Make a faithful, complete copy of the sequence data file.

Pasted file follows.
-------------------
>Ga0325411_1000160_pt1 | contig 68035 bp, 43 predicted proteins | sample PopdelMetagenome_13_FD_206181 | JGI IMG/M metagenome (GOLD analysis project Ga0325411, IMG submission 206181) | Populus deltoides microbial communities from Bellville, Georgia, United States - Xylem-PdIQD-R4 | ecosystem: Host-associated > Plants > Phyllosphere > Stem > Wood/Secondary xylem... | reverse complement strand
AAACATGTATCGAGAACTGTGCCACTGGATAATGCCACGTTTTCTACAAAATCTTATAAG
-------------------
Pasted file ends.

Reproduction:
>Ga0325411_1000160_pt1 | contig 68035 bp, 43 predicted proteins | sample PopdelMetagenome_13_FD_206181 | JGI IMG/M metagenome (GOLD analysis project Ga0325411, IMG submission 206181) | Populus deltoides microbial communities from Bellville, Georgia, United States - Xylem-PdIQD-R4 | ecosystem: Host-associated > Plants > Phyllosphere > Stem > Wood/Secondary xylem... | reverse complement strand
AAACATGTATCGAGAACTGTGCCACTGGATAATGCCACGTTTTCTACAAAATCTTATAAG